Download(1 page PDF) the Practice Impacts decision map.
When you join an accountable care organization (ACO), you can expect your daily practice to be affected in several ways other than the transformation of data management. For many practices, this may involve minimal impact on day-to-day patient care, but it can intrude directly into your practice environment, and you should know what is involved before agreeing to participate. Keep in mind that the goal of such intrusions is to help deliver higher-quality care more efficiently.
The ACO may want to start with a thorough review of your practice, including staffing, structure, business model, clinical quality, financial stability, etc. Doing so may require several days of site visits. After that, the ACO may need periodic on-site reviews and, at least until good data management practices and data-sharing infrastructure are in place, chart audits. It is important to know how much this is likely to disrupt your practice.
Because faulty care management and coordination are seen as relatively low-hanging fruit in efforts to save money while improving care, you can expect the ACO to want to make changes in this area, probably including the development of protocols or imposition of existing protocols that will affect your practice directly.
You should understand at the outset what the ACO expects. Some of important questions include:
Practices participating in an ACO will need a capacity for continuous practice transformation and process improvement. Family physicians can expect to see direct effects on their practices as they begin shifting from the current episodic, volume-based payment environment toward the new paradigm of value-based services and population health care:
If you have not already developed a PCMH, you are still probably aware of the time and effort required of every physician and staff member involved in the process. Considering that commitment and the added stresses involved in becoming part of an ACO, you will certainly want to know how big the required changes are, how soon you need to make them, what support the ACO can offer in making the changes, etc., so you can arrive at your own determination of whether the changes are feasible for your practice. The outcomes – higher-quality care, better payments, and improved satisfaction for providers and patients – can be worthwhile, but don’t underestimate the amount of effort required to get there.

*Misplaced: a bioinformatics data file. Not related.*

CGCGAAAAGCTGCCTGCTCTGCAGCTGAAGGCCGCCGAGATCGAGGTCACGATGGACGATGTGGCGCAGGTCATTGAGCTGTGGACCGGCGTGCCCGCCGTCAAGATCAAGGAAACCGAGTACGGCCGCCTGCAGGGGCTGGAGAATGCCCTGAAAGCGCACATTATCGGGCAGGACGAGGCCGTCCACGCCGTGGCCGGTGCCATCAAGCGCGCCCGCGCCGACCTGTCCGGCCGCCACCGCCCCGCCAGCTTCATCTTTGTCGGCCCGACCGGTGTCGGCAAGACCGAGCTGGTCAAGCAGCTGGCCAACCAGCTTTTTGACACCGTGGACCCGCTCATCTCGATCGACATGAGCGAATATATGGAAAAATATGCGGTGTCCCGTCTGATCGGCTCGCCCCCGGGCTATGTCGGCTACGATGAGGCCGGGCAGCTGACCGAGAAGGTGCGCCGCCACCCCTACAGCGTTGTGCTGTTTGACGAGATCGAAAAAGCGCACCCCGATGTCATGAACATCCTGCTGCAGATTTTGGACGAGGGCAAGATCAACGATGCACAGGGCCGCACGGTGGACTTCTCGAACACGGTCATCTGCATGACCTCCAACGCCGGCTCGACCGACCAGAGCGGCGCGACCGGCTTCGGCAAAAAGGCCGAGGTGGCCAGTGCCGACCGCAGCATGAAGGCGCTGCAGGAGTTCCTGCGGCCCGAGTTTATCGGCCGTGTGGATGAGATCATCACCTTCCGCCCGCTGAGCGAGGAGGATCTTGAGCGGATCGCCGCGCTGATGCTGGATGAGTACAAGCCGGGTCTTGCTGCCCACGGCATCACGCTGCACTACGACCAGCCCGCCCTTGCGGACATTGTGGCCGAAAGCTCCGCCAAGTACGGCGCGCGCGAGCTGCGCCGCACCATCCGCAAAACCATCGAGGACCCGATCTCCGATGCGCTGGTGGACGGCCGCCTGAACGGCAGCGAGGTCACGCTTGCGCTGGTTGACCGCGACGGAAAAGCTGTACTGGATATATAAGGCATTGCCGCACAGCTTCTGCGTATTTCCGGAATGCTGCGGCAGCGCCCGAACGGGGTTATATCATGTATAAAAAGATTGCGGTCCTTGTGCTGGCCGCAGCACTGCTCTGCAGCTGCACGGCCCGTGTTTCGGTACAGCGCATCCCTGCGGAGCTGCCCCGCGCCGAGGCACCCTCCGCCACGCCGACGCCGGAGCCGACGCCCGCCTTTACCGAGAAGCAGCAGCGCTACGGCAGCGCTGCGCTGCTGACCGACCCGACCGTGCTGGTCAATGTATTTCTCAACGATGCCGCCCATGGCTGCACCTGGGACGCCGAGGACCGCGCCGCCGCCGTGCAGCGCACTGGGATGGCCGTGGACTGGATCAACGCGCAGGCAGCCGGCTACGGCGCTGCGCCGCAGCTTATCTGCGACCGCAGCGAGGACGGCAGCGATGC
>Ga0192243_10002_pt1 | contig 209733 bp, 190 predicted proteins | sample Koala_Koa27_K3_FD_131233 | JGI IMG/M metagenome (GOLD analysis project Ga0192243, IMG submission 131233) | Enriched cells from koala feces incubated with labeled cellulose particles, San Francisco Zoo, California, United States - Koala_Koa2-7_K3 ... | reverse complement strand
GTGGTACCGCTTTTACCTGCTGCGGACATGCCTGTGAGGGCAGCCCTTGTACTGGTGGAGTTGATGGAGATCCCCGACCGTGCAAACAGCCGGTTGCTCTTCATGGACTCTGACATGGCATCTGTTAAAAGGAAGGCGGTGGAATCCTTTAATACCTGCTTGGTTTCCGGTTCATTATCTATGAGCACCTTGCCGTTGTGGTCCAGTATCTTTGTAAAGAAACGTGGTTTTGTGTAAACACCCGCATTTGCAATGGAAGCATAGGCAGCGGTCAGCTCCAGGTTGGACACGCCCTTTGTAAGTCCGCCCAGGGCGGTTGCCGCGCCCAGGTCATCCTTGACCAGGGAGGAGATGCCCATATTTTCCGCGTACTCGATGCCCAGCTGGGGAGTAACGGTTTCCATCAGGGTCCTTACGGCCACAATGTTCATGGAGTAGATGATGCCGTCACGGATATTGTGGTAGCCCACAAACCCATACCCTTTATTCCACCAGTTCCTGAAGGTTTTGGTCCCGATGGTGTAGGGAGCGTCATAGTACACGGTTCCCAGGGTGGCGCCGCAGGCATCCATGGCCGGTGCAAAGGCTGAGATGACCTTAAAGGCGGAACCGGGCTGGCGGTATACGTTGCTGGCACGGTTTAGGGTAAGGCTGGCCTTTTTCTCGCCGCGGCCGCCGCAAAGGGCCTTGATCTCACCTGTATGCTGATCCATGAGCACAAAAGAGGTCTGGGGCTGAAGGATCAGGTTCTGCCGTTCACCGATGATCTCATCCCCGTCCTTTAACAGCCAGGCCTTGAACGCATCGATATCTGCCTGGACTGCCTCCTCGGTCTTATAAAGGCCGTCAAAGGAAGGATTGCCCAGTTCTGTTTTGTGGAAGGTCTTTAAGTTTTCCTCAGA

Linking to a larger organization is likely to change your practice, simply because the larger organization is likely to have processes and policies in place that your practice does not. Issues involving physician autonomy and clinical guidelines are particularly important to consider before joining an ACO.
Some autonomy is essential. No guideline, no matter how much evidence it is based on, will cover every patient situation. But, too much physician autonomy can negatively affect efficiency. The more that care processes can be reasonably standardized, the more potential there is for shared savings. The more these care processes reflect best practices, the more consistent the delivery of excellent care. The balance is a tricky one to maintain, even in a single group practice. In an ACO, the challenge is magnified, perhaps especially in a physician-network ACO. This is another area worth exploring with ACO leadership and with family physicians, if any, already in the ACO.
Finally, it is important to remember that in joining an ACO, you almost certainly will not be caring for all of your patients under the ACO contract – perhaps just your Medicare patients, for instance. How will ACO participation affect the rest of your practice? Will you be subject to two or more sets of protocols? Will you be working to improve the quality of care for one set of patients but not others?
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Accountable Care Organizations